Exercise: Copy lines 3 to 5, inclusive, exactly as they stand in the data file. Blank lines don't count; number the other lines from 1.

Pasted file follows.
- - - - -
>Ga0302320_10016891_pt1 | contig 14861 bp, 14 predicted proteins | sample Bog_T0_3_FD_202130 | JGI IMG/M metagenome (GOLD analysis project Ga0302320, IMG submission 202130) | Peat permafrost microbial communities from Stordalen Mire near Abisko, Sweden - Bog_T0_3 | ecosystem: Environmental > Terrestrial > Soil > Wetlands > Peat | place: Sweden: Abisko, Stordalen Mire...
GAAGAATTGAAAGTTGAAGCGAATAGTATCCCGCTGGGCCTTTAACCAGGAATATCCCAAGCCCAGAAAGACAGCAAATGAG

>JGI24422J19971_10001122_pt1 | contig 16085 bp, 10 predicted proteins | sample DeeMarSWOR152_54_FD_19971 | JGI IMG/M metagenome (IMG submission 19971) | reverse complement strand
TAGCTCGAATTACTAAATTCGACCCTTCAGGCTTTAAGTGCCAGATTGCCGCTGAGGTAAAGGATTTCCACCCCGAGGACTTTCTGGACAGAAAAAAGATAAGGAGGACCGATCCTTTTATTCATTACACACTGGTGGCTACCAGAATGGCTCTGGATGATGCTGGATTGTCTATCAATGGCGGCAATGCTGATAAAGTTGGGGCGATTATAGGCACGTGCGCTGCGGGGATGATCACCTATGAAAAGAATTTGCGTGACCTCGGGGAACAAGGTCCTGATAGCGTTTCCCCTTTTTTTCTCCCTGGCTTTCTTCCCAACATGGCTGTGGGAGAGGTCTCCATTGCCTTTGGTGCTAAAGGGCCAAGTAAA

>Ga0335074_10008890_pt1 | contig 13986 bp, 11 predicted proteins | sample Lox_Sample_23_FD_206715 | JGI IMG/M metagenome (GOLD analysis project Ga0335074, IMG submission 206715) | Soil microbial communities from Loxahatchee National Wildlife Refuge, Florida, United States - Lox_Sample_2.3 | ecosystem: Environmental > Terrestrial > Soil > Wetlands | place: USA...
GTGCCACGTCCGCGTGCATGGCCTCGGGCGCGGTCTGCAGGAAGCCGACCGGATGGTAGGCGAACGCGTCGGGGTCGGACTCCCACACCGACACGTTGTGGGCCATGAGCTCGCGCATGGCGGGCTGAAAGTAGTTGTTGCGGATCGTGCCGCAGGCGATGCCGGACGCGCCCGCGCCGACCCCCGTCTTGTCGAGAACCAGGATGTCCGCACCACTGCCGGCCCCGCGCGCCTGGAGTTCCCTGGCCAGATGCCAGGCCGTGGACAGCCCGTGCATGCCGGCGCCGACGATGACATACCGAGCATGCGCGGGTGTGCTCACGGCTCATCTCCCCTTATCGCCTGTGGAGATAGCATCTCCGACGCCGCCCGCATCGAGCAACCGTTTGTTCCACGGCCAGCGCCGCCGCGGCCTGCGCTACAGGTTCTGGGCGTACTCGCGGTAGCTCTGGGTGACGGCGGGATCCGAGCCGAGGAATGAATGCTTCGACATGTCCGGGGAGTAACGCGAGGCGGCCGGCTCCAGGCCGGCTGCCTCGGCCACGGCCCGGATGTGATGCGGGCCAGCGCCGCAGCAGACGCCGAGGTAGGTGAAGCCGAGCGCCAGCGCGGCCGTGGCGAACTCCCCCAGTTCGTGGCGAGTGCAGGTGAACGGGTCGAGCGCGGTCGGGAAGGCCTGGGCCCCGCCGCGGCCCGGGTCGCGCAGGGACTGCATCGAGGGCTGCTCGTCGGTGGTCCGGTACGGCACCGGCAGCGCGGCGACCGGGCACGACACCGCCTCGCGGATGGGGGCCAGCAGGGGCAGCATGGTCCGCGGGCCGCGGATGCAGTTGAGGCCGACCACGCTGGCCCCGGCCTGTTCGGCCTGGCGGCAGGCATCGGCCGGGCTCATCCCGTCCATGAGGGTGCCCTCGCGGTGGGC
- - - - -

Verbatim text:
>JGI24422J19971_10001122_pt1 | contig 16085 bp, 10 predicted proteins | sample DeeMarSWOR152_54_FD_19971 | JGI IMG/M metagenome (IMG submission 19971) | reverse complement strand
TAGCTCGAATTACTAAATTCGACCCTTCAGGCTTTAAGTGCCAGATTGCCGCTGAGGTAAAGGATTTCCACCCCGAGGACTTTCTGGACAGAAAAAAGATAAGGAGGACCGATCCTTTTATTCATTACACACTGGTGGCTACCAGAATGGCTCTGGATGATGCTGGATTGTCTATCAATGGCGGCAATGCTGATAAAGTTGGGGCGATTATAGGCACGTGCGCTGCGGGGATGATCACCTATGAAAAGAATTTGCGTGACCTCGGGGAACAAGGTCCTGATAGCGTTTCCCCTTTTTTTCTCCCTGGCTTTCTTCCCAACATGGCTGTGGGAGAGGTCTCCATTGCCTTTGGTGCTAAAGGGCCAAGTAAA

>Ga0335074_10008890_pt1 | contig 13986 bp, 11 predicted proteins | sample Lox_Sample_23_FD_206715 | JGI IMG/M metagenome (GOLD analysis project Ga0335074, IMG submission 206715) | Soil microbial communities from Loxahatchee National Wildlife Refuge, Florida, United States - Lox_Sample_2.3 | ecosystem: Environmental > Terrestrial > Soil > Wetlands | place: USA...